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April 14, 2005 - Image 11

Resource type:
The Michigan Daily, 2005-04-14

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her mark
By Kevin Wright
Daily Sports Writer
Junior catcher Becky Marx had a big choice
to make this past summer: where to transfer.
After a record-setting season for Loyola of
Chicago in which she hit .326, recorded 44
RBI, slammed seven home runs and was select-
ed to the first-team All-Horizon League, Marx
decided that she needed a change of scenery.
"I faced the big question: Do you want to be
the big fish in the little pond or the small fish
in the ocean," Marx said. "I had accomplished
everything that I wanted to at Loyola. There
were no external forces pushing me anymore,
so I decided that I was going to move onto big-
ger and better things."
But for Marx, the transition to Michi-
gan wasn't easy. During the summer, she
could talk to Michigan softball coach Carol
Hutchins just once over the phone. Any fur-
ther contact between the two would have
resulted in Marx losing some of her finan-
cial aid because it would have been consid-
ered recruiting. Without financial aid, it
would have been harder for Marx to come
to Michigan because she doesn't enjoy the
benefit of being on scholarship.
As the summer wound down and school
began, Marx still hadn't signed up for any
classes at Michigan, but she knew that she
would have a spot on the team. She didn't know
if she would start or even play, but Marx was
willing to take that chance.
"At the beginning of the summer, I said that,
if this all works out, then this was meant to be,
and it all did," Marx said. "There were so many
things that I couldn't control that had to fall into
place, and they all did."
Not only did Marx have to adjust to a new
school environment, but she also had to adapt
to a new coaching style and a new role on the
team. Over her two years at Loyola, Marx
became the best player, but she knew that, even
though she was coming to a program of Mich-
igan's caliber, she could still contribute to the
team without being the superstar.
"I had to get used to competition," Marx
said. "I didn't have competition at Loyola. I

The Michigan Daily - Thursday, April 14, 2005 - 1A

Tyson ready for fight,
feels like 'Mr. Mom'

WASHINGTON (AP) - Mike Tyson
hunched in his chair and tapped his 9-
year-old daughter's hand while she rest-
ed her head on Daddy's ample shoulder.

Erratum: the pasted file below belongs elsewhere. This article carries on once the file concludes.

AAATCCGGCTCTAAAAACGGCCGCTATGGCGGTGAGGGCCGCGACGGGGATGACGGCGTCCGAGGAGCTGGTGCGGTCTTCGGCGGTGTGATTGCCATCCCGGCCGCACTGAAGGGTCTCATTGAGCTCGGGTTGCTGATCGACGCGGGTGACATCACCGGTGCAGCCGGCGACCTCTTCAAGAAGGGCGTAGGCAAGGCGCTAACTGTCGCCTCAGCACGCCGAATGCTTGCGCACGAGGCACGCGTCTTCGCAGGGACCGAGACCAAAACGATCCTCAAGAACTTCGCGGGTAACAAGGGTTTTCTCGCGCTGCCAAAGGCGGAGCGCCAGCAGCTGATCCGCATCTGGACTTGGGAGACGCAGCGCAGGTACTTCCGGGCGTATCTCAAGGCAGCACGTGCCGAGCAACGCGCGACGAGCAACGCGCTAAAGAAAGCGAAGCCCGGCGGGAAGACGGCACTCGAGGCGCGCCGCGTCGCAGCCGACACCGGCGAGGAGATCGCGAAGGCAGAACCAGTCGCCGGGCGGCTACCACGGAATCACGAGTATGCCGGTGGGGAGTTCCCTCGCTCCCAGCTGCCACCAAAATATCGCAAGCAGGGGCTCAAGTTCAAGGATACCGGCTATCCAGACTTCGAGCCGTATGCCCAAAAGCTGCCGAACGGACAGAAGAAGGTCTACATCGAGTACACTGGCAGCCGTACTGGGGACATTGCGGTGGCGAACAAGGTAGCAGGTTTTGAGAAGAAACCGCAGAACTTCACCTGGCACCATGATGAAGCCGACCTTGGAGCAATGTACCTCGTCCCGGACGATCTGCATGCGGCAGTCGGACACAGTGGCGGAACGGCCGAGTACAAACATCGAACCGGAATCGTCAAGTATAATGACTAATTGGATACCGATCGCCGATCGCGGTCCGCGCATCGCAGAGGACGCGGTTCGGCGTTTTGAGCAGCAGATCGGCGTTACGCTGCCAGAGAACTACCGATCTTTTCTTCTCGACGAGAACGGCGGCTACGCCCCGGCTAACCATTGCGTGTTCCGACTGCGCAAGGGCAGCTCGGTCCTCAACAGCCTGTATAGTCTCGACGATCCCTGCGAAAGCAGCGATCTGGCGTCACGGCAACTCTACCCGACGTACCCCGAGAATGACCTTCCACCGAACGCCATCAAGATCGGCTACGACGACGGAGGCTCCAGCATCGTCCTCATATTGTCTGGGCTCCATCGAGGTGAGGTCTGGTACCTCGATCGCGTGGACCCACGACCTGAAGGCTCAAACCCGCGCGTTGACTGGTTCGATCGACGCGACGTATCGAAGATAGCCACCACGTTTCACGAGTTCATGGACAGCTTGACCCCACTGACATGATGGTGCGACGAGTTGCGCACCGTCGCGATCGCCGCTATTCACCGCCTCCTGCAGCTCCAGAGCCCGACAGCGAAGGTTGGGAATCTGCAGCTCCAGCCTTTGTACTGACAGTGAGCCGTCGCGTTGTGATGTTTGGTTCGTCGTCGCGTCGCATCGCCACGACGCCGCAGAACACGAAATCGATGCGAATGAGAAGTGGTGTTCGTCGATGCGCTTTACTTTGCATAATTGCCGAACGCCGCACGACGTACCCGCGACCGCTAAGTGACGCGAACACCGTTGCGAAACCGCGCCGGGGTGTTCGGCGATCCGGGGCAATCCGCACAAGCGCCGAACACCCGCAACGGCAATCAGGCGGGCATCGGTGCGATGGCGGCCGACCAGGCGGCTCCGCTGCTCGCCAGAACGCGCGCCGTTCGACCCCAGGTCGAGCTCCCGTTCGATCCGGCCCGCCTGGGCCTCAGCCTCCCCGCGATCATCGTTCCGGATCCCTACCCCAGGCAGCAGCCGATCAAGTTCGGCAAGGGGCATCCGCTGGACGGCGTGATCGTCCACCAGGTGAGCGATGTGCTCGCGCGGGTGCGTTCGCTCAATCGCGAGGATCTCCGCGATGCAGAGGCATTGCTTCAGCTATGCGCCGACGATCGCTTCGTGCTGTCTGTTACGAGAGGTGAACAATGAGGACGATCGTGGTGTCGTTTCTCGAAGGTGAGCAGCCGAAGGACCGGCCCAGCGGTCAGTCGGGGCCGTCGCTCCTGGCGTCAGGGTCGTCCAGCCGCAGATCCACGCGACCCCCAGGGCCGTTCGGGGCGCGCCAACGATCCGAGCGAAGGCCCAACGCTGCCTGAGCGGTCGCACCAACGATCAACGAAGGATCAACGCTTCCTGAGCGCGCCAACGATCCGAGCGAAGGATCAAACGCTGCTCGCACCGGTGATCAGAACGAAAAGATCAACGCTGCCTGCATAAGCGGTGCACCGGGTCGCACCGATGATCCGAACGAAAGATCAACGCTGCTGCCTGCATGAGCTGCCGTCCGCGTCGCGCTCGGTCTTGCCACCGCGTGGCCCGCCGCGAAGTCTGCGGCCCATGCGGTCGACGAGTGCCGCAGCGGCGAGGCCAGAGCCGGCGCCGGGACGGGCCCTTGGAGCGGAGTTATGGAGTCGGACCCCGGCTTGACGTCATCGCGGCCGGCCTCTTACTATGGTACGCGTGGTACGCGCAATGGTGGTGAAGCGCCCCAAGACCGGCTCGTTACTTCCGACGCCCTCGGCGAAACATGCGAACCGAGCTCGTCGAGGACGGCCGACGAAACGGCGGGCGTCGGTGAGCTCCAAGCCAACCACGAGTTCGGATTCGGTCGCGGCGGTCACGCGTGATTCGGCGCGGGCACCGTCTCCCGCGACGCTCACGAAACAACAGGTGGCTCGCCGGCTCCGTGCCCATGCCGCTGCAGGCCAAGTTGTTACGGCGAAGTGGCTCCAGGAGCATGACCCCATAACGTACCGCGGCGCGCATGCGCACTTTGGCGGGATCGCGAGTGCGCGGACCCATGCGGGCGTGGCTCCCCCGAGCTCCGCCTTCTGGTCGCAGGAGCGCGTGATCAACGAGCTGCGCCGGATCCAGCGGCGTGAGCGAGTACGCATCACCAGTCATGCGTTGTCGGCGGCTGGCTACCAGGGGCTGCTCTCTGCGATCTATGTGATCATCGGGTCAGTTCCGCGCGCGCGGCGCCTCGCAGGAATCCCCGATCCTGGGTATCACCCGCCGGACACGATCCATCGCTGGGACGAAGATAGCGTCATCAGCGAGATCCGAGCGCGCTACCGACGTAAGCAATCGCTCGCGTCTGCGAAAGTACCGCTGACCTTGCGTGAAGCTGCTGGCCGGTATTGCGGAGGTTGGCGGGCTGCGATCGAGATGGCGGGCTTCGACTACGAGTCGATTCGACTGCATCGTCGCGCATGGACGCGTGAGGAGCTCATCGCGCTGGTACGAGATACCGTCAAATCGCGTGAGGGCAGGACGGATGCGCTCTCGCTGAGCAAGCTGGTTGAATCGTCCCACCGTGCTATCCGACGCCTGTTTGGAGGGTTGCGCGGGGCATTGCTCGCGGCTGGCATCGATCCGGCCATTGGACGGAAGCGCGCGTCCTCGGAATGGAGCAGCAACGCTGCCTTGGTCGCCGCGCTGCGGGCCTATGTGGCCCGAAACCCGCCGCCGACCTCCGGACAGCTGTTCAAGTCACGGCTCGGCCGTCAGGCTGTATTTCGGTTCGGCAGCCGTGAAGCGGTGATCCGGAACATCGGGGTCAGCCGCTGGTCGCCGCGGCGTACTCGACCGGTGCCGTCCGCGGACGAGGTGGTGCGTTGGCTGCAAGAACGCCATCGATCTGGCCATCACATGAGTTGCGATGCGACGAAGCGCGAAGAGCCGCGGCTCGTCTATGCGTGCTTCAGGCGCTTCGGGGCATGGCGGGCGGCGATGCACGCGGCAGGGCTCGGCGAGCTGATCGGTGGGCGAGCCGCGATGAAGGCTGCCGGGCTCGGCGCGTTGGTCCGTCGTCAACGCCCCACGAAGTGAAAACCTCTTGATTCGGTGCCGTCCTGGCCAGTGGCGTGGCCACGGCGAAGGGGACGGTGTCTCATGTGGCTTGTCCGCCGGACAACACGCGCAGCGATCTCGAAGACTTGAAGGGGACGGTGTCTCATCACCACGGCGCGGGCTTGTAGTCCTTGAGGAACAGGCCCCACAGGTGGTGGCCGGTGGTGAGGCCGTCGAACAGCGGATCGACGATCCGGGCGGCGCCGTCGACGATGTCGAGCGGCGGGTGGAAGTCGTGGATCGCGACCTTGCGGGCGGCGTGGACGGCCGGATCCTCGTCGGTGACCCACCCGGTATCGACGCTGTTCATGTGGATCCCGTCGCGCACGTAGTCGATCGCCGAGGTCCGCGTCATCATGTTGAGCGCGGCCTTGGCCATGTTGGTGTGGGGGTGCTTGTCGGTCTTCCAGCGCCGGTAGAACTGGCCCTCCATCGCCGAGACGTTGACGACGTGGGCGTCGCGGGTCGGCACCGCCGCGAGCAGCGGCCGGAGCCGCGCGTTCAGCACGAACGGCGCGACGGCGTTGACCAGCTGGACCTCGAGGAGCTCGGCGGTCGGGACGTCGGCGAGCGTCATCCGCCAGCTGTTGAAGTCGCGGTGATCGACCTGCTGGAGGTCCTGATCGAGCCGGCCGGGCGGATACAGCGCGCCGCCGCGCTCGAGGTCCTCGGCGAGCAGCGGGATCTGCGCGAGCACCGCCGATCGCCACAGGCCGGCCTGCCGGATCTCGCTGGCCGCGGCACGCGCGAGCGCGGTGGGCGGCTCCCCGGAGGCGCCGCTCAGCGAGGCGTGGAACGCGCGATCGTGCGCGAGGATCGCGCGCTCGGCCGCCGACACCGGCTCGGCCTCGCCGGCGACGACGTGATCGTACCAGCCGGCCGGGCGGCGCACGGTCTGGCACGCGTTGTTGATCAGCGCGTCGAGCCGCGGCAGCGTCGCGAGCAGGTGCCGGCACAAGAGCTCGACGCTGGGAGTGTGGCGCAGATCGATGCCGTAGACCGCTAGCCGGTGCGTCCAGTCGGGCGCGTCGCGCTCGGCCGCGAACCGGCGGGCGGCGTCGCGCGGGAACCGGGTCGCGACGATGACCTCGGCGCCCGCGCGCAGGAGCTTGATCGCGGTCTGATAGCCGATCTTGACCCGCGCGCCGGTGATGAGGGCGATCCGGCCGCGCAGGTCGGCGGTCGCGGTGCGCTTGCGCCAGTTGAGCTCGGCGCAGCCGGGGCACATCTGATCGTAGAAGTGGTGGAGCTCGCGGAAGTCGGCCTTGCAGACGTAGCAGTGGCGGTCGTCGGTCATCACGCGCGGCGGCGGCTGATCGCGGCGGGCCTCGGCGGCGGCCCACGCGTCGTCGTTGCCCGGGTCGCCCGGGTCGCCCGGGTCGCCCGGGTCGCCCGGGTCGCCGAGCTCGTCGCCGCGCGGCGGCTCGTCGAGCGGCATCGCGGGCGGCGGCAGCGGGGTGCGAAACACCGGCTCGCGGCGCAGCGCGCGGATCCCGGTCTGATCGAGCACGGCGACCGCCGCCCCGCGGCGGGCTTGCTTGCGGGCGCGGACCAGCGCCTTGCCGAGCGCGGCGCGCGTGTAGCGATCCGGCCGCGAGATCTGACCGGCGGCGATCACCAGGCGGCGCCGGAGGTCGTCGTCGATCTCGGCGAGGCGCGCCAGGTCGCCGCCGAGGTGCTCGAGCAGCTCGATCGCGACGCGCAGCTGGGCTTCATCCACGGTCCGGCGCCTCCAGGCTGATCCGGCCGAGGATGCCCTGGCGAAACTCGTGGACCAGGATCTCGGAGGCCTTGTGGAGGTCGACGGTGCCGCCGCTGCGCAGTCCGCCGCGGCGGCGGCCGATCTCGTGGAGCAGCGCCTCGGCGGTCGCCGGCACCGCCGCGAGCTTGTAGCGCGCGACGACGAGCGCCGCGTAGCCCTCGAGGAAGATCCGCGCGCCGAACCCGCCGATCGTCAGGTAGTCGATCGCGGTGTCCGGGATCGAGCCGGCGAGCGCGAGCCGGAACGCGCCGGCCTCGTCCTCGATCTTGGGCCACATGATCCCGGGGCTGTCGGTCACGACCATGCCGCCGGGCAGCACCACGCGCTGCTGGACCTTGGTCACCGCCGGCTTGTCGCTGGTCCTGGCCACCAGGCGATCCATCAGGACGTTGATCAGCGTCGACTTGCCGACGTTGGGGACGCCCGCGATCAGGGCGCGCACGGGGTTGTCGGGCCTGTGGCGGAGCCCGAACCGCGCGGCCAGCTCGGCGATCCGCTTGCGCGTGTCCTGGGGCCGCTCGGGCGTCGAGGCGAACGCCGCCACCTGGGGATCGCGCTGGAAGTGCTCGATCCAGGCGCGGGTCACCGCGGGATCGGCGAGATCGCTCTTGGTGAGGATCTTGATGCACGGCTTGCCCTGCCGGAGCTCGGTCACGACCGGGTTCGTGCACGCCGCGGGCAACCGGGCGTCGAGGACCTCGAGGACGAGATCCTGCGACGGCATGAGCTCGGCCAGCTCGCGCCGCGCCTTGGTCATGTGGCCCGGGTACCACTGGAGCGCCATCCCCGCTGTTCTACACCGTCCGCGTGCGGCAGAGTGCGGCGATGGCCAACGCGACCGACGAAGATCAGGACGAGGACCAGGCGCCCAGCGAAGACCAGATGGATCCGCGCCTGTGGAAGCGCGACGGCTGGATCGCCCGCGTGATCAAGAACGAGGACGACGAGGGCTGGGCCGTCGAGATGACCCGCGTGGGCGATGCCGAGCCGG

Later, the heavyweight once called "the
baddest man on the planet" cuddled his
napping son.
"I feel like Mr. Mom," Tyson said, then
stomped his foot and smiled at his own
joke. Wearing a pinstriped suit, he could
have been any family man, albeit one with
a tattoo on his face.
Silent and expressionless for the first
15 minutes of Tuesday's news confer-
ence to announce his return to the ring, a
scheduled June 11 bout at the MCI Cen-
ter against journeyman Kevin McBride of
Ireland, Tyson lit up and laughed when his
foe's manager promised an upset.
And from that point forth, Tyson came
close to being the Tyson everyone has
come to expect: the curiosity that promot-
ers hope can still sell tickets and pay-per-
view buys even though he's 38 and lost two
of his past three fights.
He talked about sinking into depression,
called McBride "real cute," labeled him-
self "probably the worst husband in the
world," and told a PR person running the
show to "chill out" when she pointed out it
was time for more posed photos.
Yes, The Mike Tyson Show is headed to
the nation's capital.
"I just hope these people of Washington,
D.C., are prepared to handle this," Tyson
said. "It's going to be a train wreck."
It will be the former champion's first
fight in nearly a year and just his second
in 28 months. In his most recent outing,
at Louisville, Kent. on July 30, he was
stopped in the fourth round by Danny
Williams after tearing cartilage in his
left knee. Tyson had surgery - the knee
is fine, he said Tuesday - and he's been
training in Phoenix for three weeks.
He's been more than $30 million in debt,
and when asked how much longer he thinks
he'll keep fighting, Tyson answered: "Long
enough to take care of my children - a
long time."
The 6-foot-6 McBride, who's 32-4-1
with 27 knockouts, was originally sup-
posed to be Tyson's opponent for that
July bout. Make no mistake, this fight is
entirely about Tyson. McBride's name
wasn't even uttered by master of ceremo-
nies Rock Newman until nearly 20 minutes
into Tuesday's event.

"It's a no-win situation for me," said
Tyson, 50-5 with two no contests and 44
knockouts. "If I knock him out in two sec-
onds, he's a bum. If he gives me a shellack-
ing, I'm a bum."
For his part, McBride vowed at least
three times: "I'm going to shock the
His manager, Rich Cappiello, was more
"If people are thinking we're coming to
lay down ... we are coming out to knock
Mike Tyson out. He had his day. His day's
gone. I think Mike Tyson gets knocked out
within five rounds," Cappiello said.
That's when the first crease crossed
Tyson's face as he laughed.
"We are going to stop Mike Tyson and,
hopefully, . end his career," Cappiello
Later, in a classic Freudian slip, Cappi-
ello wrapped up his speech by proclaim-
ing, "We're going to go out there and knock
Kevin - uh, Mike Tyson - out."
That drew loud snickers from the crowd
and Tyson's entourage. But Tyson didn't
get drawn into a battle of words. And after
the fighters stood toe-to-toe for photogra-
Tyson shook McBride's hand, patted him
on the back and winked.
"I don't get into the staredowns and the
talking trash. I'm older, so I'm not really
too much into that," he said later. "I don't
want to punch a guy in the face before the
fight starts."
This from the man who brawled with
Lennox Lewis at a 2002 news confer-
ence announcing a bout. Who vowed to
eat Lewis's children. Who bit off a piece
of Evander Holyfield's ear. Who was con-
victed of rape in 1992.
He sounded downright introspective
Tuesday discussing how down he was after
knee surgery.
"I was in that little square-box room,
and I was on crutches, and it was a very
depressing atmosphere. I just fell into a
deep depression," Tyson said. "Once those
painkillers wore off, it was horrific. _I